Perhaps the new foreign-policy establishment would attempt to straddle the middle ground between the two extremes, but, there are no certainties that would ensue from this course of action.
When the UN High Commissioner for human rights says that though it’s too early to tell, the possibility of genocide is not ruled out after everything is taken into account, and adds repeatedly that impunity granted to Sri Lankan forces personnel has to end, it is obvious that there is no intent whatsoever of granting any kind of reprieve to the armed forces or the high command, despite the fact that there has been a change of government which was to the liking of the UN establishment and its backers.
In the face of this, the Sri Lankan government delegation had no option it seems, except to be conciliatory to the point of being cowed. This attitude is already coming in for pugnacious criticism from the likes of Dayan Jayatilleka for instance, and if the idea of a hybrid court is acceded to, it is clear that by and large in Sri Lanka, the majority of the population would consider this as a capitulation to foreign intervention.
So far the new Sri Lankan foreign-policy establishment has looked amateurish, but somebody might retort that it is early days still, and too premature to judge. But it is obvious that words would have to give way to substance. For the moment the new Sri Lankan foreign-policy czars have been content with reconciliatory and sometimes uplifting rhetoric, which some of the local media has been exultant over, labeling it as being ‘sincere and soothing’, whatever that means …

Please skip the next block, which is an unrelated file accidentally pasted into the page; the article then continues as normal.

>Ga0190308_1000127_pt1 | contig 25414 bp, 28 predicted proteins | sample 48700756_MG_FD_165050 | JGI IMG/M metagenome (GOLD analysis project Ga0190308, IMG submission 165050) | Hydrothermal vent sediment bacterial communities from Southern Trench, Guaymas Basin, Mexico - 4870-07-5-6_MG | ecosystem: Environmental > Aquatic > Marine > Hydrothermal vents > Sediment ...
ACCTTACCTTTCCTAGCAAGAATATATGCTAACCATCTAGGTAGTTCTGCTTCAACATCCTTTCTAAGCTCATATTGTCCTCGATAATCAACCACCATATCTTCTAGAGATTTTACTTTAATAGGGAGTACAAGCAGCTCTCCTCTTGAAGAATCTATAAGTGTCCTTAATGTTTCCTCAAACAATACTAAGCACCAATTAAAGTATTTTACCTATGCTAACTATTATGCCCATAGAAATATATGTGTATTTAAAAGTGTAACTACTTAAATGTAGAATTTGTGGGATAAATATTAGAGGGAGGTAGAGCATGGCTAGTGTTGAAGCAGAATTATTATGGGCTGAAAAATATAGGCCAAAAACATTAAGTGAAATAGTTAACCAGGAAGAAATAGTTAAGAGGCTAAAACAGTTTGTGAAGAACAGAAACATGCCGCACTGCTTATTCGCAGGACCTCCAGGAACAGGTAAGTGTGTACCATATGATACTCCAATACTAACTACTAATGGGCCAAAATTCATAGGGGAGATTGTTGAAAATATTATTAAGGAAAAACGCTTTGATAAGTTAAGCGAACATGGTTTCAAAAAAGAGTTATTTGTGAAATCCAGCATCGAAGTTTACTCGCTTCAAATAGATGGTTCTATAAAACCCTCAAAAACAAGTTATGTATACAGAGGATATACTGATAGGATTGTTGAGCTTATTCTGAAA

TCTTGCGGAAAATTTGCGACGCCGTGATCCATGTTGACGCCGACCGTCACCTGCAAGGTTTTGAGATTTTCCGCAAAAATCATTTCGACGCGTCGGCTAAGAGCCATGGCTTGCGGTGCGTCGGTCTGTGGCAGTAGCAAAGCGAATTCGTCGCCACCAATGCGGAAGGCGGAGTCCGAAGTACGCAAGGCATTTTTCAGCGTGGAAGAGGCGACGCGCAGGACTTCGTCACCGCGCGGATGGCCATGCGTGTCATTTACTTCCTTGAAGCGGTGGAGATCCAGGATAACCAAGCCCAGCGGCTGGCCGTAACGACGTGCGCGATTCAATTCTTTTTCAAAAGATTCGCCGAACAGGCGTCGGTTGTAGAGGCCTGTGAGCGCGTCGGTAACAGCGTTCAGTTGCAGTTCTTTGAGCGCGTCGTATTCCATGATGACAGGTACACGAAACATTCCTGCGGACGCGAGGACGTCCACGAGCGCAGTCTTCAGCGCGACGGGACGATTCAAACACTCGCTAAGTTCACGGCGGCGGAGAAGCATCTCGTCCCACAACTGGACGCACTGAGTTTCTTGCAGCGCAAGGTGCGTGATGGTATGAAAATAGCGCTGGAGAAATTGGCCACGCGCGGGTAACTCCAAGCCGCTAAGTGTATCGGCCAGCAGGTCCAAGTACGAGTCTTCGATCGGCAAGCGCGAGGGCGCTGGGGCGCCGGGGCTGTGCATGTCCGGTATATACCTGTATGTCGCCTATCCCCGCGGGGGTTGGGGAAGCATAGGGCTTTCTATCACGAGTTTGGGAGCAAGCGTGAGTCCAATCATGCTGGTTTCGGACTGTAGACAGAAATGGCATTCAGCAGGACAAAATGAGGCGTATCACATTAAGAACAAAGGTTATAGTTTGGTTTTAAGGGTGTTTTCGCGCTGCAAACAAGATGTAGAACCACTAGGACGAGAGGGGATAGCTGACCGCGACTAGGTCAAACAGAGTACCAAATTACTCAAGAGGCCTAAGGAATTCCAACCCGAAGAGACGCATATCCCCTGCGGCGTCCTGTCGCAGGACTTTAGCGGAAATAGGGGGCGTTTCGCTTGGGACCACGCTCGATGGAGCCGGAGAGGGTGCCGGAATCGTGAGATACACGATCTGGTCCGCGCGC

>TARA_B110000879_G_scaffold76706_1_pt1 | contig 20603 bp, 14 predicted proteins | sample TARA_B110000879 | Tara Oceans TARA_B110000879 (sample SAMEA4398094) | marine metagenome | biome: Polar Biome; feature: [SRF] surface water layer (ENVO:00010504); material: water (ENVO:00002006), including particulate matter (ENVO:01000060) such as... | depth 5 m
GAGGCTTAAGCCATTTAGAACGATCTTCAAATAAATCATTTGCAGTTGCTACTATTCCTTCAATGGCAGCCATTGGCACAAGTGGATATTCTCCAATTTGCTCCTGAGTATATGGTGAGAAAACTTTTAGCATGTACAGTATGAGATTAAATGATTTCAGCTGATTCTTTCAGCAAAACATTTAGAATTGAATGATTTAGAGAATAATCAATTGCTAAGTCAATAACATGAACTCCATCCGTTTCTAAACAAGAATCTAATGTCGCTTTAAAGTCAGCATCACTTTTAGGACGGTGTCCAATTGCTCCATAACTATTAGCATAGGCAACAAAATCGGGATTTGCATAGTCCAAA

However, very soon, it would be decision-making time. And on that score, there would be no room for equivocation. Would there be a hybrid Court or not? Nobody could predict, for the simple reason that the style of the new President in particular has been to deliberately send out confusing messages, until final decisions are made. This tack was seen to have been finessed to be a code of conduct, particularly during election time. Whatever decisions are taken eventually, the certainty is that there would be a day of reckoning. The Sri Lankan foreign-policy’s joint authorship will not be able to hide behind platitudes anymore. The way things have been going, it appears that so far those of the likes of Dayan have been right. There has been a general climate of capitulation in Geneva, and this would not bode well for the government’s stature at home.